Acts Two ~ The Waiting is Over!

Wait picby Nancy Tichy, Author for KidZ at Heart International

Jesus told His followers to wait, for something big was about to happen.  Talk about what it’s like in your family to ‘wait.’  Let someone make a list of things you’ve had to wait for as different members of your family share.  I can remember when I was in grade school, feeling impatient on New Year’s Day at the thought that the next Christmas would be soooo long in coming.  How about you?  What do you find hard to wait for?  Did anyone share an experience where they had to wait for something unpleasant?  Hopefully it was mostly happy anticipation for occasions like a birthday party…or a baby brother?  Hmmm.  Maybe summer vacation?

Acts, chapter one, explained what Jesus’ followers did between His ascension and the Day of Pentecost as they waited.  When the waiting was over, the story begins dramatically in Acts 2:1.  Gather your family around with a Bible for each one.  Younger kids could have a Bible story book that hopefully includes the account of what is about to happen, or art supplies for drawing pictures to illustrate what they hear from the readers.

It is truly one of the most dramatic events of Scripture!  Let someone begin reading the story as the narrator, then add Peter and then another reader can take the prophecy portions (verses 17-21 and verses 25-28) with Peter reading verses  22-24 in between.  Then let Peter pick up his sermon at verse 29 – 36.  Someone can read verse 37 and Peter finishes his sermon in verses 38-39; the narrator takes the final verses 40-47.  Read as you would if you were involved in an exciting story – for that is what you’re doing.

Remember, Peter was a fisherman by trade, not an orator.  Who is making his eloquence possible?  His memory of Old Testament passages?  His answers to the people’s questions?  Who made it possible for Aramaic speaking Jews to relate similar messages in languages they had not learned but that were understood by the many visitors?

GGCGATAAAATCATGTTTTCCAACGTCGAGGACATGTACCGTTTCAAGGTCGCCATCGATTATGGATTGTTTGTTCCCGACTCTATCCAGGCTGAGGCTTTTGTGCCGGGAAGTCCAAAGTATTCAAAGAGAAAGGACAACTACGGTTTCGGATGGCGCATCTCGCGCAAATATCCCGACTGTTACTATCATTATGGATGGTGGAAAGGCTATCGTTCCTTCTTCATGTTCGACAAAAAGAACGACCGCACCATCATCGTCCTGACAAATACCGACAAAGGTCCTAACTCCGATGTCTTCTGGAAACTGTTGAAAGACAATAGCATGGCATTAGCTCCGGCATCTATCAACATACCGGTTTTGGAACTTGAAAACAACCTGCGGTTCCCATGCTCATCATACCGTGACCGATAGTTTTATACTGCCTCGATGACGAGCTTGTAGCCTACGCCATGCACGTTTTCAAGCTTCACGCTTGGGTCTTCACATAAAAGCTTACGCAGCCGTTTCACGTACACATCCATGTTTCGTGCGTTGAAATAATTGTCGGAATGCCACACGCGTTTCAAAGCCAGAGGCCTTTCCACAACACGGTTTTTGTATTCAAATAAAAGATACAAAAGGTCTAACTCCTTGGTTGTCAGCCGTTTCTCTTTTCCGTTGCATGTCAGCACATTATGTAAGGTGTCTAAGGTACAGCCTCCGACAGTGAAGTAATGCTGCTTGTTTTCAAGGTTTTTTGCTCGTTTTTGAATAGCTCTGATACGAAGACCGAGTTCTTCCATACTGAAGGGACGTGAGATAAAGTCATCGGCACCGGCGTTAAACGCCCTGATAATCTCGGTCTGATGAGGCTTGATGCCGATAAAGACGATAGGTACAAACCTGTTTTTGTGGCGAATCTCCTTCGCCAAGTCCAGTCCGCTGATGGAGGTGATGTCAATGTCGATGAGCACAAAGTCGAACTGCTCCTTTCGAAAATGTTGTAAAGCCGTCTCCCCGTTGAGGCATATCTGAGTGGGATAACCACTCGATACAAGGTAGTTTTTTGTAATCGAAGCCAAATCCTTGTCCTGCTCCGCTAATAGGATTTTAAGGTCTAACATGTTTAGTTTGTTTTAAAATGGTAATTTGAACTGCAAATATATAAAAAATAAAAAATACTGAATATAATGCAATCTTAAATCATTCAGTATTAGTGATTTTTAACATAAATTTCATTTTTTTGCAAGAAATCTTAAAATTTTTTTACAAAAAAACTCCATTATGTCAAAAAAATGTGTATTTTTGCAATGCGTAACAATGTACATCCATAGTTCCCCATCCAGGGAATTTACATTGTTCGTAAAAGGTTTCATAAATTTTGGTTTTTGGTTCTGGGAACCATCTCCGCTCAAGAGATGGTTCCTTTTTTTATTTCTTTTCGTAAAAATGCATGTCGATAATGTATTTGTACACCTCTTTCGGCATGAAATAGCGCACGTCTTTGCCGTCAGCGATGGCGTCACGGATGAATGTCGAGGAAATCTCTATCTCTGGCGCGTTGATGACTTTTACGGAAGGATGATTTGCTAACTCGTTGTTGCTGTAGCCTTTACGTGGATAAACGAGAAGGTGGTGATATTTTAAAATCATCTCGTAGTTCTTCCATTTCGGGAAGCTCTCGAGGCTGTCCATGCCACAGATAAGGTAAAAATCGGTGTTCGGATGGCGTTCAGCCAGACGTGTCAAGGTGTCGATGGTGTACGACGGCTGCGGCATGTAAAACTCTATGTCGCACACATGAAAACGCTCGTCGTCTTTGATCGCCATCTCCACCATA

If you did the exercise from our last entry and have the word ‘maps’ on POWER and WITNESS, spend some time filling in empty spaces with ideas you glean from this reading.  For POWER, jot down what visible signs of power there were.  For WITNESS, list five or so facts that Peter gives about Jesus that he wants his listeners to be sure to understand.

Let someone who hasn’t had a chance to read very much read Acts 1:8.  Isn’t it great to see how Jesus’ promise in this verse, unfolds in Acts, chapter two?  If you’ve done some research on Pentecost, you’ve discovered that Jewish believers came to Jerusalem from all over the known world for this celebration of ‘weeks,’ known also as Shavuot (Shah.voo.oat).  It was a time of thanksgiving for Moses receiving the Law on Mt. Sinai.  In this glad event, ACTS TWO!, we see the fulfillment of God’s expectation in the Ten Commandments,  as He provides the power to believe the witness of these disciples…a witness that was carried back home with the visitors…a witness that is important for us, even today.

If you have a wall map of the world, gather around it and find Jerusalem.  With a pointer, trace around the area in larger and larger circles until they take in Rome and Libya to the West and Syria and Iran to the east. This is the area represented by the visitors to Jerusalem on the Day of Pentecost.   Now, let different ones point to what might be the ends of the earth today?  Is there any nation on the map where the witness to Jesus’ resurrection has not penetrated?  Have you heard true stories about how people from very remote areas are coming now to places where a Gospel witness flourishes?

To wrap it all up, what main ideas should we remember from this exciting event?

1.  The promised Holy Spirit provides us with the POWER we need for sharing the Good News about Jesus – the Gospel – with others.

2.  This WITNESS is primarily to the resurrection of our Savior Who died in our place so that our sins can be forgiven.

One final thought: I wonder if Paul, after he became a follower of Jesus, felt left out that he wasn’t present on the Day of Pentecost?  Something he wrote gives a clue.  Ask a family member to read Romans 1:1-4 and 16-17.  Note how these verses echo what we’ve been experiencing today.  We know Paul saw the Risen Lord on the Damascus Road.  Maybe he was also given a play-back view of this great, historic moment – this special event recorded in ACTS TWO.

It’s o.k. to get excited, you know.  And it’s a great way to end your time together by praising our Heavenly Father for the gift of His Spirit, promised by our Savior…for the birth-day of His Church.  Reciting Acts 1:8 in unison makes sense.  Someone could lead you all in a praise song.  Dancing would be acceptable, too.

Halleluiah!  What are we waiting for now?!


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